Towards the end of the battle, the remaining forces on both sides were scattered widely.  The knights had taken quite a few losses (mainly through recklessness), but that was nothing compared to the devastation visited on the much larger goblin force.  A few goblins attempted to escape through the gaps in the ranks of their enemies, but most just huddled together and prayed for nightfall so that they could slip away undetected.

The last troll stood alone, puzzled and confused, as the 2 heroes and central knight general all charged him at once.  The poor creature didn't stand a chance...

In a final show of bravado, some of the bolder knights waded across the river without waiting for any backup.  They crashed through the huddled goblins who opposed them and managed to exit the table, just as we had to call time on the game!

Conclusion

I had wondered if handicapping the knights' numbers and the goblins' leadership would cancel each other out.  However, right from the start the knights just crushed everything that was put in front of them.  Only in the centre were they slowed down (by 2 trolls and several greater goblin warbands).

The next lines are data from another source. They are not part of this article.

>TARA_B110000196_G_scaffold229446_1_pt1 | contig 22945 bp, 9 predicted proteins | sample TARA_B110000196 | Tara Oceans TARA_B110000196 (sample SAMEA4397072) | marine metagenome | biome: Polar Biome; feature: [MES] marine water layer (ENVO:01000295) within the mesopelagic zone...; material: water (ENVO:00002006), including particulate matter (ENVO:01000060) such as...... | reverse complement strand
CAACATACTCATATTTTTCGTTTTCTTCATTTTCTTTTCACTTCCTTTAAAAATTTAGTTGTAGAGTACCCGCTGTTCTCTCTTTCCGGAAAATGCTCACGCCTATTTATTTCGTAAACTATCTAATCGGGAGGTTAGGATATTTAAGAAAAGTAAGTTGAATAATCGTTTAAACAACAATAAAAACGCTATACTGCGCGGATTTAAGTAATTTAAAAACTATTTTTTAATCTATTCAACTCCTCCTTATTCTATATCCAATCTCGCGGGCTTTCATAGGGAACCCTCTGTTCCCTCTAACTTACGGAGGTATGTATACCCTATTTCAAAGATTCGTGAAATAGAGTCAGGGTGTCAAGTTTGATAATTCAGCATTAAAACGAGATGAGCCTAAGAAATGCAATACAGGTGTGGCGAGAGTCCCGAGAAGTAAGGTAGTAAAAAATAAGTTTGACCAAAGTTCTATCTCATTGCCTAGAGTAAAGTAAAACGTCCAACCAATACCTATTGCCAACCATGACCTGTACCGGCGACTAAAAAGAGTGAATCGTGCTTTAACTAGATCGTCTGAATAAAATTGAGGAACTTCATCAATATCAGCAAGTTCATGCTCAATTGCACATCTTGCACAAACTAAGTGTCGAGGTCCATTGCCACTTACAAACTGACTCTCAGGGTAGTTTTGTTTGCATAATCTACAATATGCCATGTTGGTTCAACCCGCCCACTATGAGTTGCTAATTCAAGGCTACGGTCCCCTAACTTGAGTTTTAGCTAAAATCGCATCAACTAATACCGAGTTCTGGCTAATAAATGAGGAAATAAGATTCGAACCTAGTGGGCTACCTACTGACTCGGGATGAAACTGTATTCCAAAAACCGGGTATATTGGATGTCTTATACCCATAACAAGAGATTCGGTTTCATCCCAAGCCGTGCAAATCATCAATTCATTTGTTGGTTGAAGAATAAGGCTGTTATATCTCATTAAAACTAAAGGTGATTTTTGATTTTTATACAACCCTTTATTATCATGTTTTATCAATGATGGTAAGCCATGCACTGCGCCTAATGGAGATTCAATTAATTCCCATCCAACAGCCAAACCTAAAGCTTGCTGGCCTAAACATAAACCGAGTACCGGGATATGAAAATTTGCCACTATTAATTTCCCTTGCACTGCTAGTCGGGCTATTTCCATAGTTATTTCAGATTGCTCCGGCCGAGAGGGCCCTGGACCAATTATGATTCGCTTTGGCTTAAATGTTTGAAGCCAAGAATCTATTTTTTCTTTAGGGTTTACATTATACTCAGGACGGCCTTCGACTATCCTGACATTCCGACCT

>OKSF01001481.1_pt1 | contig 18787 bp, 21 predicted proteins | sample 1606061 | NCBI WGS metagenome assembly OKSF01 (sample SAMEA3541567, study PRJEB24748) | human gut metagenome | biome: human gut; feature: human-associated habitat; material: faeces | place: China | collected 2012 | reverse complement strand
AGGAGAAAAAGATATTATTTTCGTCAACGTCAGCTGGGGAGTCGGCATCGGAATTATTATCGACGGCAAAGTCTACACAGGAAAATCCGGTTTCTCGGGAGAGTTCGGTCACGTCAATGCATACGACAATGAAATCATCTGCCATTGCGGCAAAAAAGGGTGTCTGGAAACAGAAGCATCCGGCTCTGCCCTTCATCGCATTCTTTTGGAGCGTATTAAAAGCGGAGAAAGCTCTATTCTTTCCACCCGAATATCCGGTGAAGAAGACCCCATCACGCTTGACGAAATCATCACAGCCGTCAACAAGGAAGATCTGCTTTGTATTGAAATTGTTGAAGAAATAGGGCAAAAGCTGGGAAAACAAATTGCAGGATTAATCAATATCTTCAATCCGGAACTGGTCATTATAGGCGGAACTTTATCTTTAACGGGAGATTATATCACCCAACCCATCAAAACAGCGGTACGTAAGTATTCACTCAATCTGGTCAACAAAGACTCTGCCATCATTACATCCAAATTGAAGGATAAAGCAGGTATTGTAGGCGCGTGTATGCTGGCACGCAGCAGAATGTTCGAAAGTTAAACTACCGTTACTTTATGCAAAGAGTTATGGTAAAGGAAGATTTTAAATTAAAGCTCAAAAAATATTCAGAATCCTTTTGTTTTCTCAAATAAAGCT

It's not as if the knights' strategy was particularly cunning or anything; they just didn't want to stop.  Admittedly the goblin generals made some slightly questionable tactical decisions and some terrible dice rolls, but even so I'm completely surprised at the magnitude of the victory.

One element of knights had left the table when we packed up, but there was no real doubt that the rest of the army could follow them whenever it chose to do so (i.e. when they got tired of picking off goblin stragglers).  This was a total victory for the forces of Lyonesse, though not without some loss...